Swiss Re wants government bail out as cybercrime insurance costs spike
Giant forecasts premiums rising to $23b by 2025
As insurance companies struggle to stay afloat amid rising cyber claims, Swiss Re has recommended a public-private partnership insurance scheme with one option being a government-backed fund to help fill the coverage gap.
Global cyber insurance premiums hit $10 billion in 2021, according to Swiss Re's estimates. In a study published this week, the insurance giant forecasted 20 percent annual growth to 2025, with premiums rising to $23 billion over the next few years.
Meanwhile, annual cyberattack-related losses total about $945 billion globally [PDF], and about 90 of that risk remains uninsured, according to insurance researchers at the Geneva Association [PDF].
While Forrester estimates a typical data breach costs an average $2.4 million for investigation and recovery, only 55 percent of companies currently have cyber insurance policies. Additionally, less than 20 percent have coverage limits in excess of $600,000, which the analyst firm cites as the median ransomware demand in 2021.
"The market needs to mature further to ensure enough insurance protection is available," John Coletti, head cyber reinsurance at Swiss Re, told The Register. "Our industry has a key role to play by addressing three issues: improving data and modeling, increasing contract consistency and clarity and identifying new sources of capital."
The Swiss Re Institute recommends all three of these points to help mitigate exposure to cyber risk — and keep the insurance industry profitable.
While the industry has typically quantified risks based on backward-looking data, that doesn't work for cyber risk because of a couple of reasons: a lack of standardized data, and the rapidly changing threat landscape.
"Introducing cybersecurity standards will improve data in terms of breadth and transparency to allow meaningful risk insights and enable more accurate pricing and modeling," according to the report.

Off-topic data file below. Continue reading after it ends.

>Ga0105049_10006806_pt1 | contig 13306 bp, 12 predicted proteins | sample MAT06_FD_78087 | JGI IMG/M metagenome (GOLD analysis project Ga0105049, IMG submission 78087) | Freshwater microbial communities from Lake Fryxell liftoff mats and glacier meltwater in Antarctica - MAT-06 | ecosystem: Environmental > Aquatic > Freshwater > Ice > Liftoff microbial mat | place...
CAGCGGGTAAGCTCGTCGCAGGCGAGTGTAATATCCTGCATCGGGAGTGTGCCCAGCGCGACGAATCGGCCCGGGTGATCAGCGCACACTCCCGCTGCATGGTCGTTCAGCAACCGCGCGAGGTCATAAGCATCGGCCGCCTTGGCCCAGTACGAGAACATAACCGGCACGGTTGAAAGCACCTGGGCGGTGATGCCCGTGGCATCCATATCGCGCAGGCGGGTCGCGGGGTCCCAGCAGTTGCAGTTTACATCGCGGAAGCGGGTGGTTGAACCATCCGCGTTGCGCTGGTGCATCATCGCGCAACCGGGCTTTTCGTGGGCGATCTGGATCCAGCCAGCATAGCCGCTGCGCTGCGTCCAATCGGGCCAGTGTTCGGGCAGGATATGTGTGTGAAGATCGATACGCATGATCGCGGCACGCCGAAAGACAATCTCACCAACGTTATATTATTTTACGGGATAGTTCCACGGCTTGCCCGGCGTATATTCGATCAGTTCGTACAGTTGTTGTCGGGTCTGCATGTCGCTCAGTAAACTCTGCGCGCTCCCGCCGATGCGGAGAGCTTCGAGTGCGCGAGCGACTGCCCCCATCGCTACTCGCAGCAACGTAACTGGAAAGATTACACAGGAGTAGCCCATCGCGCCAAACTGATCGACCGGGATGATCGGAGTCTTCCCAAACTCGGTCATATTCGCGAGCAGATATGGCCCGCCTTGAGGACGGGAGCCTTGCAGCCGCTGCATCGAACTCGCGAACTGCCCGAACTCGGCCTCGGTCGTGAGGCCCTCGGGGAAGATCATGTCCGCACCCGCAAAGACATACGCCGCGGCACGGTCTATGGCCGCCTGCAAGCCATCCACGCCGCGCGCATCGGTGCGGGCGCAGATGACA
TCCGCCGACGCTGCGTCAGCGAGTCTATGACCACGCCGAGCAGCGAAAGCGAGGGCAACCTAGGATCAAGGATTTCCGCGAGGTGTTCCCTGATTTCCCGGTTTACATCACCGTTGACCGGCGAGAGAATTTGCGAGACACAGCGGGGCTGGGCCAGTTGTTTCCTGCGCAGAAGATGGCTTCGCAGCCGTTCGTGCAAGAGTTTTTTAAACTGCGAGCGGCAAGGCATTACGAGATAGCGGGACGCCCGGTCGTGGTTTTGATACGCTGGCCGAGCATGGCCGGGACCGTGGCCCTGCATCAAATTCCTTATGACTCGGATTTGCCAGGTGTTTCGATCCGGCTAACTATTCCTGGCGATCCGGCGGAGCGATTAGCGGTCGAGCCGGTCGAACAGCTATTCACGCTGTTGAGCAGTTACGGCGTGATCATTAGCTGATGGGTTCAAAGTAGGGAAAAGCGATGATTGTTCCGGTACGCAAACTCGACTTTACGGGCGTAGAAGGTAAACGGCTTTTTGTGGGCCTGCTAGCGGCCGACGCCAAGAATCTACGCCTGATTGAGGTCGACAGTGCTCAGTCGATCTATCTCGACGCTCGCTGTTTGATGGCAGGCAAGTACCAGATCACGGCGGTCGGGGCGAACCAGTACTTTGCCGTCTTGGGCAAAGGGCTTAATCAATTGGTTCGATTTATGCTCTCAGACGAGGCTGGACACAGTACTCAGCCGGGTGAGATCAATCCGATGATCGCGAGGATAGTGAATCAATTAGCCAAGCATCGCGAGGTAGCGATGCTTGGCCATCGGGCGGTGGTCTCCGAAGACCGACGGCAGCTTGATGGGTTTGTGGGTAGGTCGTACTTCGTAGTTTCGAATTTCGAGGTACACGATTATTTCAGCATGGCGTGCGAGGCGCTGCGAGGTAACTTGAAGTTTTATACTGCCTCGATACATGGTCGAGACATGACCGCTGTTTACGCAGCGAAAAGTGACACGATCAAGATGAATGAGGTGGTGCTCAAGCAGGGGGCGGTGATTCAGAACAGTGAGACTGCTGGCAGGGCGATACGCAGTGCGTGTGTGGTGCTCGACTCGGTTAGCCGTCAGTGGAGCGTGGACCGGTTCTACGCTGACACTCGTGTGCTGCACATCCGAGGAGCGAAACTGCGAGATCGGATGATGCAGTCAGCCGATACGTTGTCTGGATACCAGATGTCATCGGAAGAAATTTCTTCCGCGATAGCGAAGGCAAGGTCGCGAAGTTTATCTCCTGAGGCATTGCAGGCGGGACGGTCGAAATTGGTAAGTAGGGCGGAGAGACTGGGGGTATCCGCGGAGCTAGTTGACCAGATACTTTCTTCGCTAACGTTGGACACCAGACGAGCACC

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Swiss Re also recommends insurers update policy language around exclusion clauses, terms and conditions to help clarify the scope of coverage.
Other insurance firms and marketplaces are struggling with policy language as well. Lloyd's of London recently announced that its sellers' policies will soon stop covering losses from certain nation-state cyber attacks and those that happen during wars, declared or not.
Lack of clarity around coverage also landed two other major insurers, ACE American Insurance Company and Zurich American Insurance Company, into legal trouble after the 2017 NotPetya cyberattack. In this case, the question was around what constitutes an act of war — which even in cyberspace could invalidate an insurance claim – and whether insurance companies should pay damages caused by network intrusions supported or organized by nation states.
"Exposures to hard-to-insure systemic risk scenarios remain a barrier for industry capacity," the Swiss Re study noted. "Stakeholders have taken steps to fix some of these issues, but factors such as attribution of cyber events remain a core problem."
Swiss Re also called for "new sources of capital," and added that "public and private sector collaboration is key to mitigating cyber threats to critical infrastructure."
One way to do this would be a government-backed fund to address the cyber-insurance gap, according to the report. Along these lines, the US Treasury recently published a request for comment on questions related to cyber-insurance and catastrophic cyber incidents.
Another option "would be to tap into the market for insurance-linked securities," Swiss Re said. ®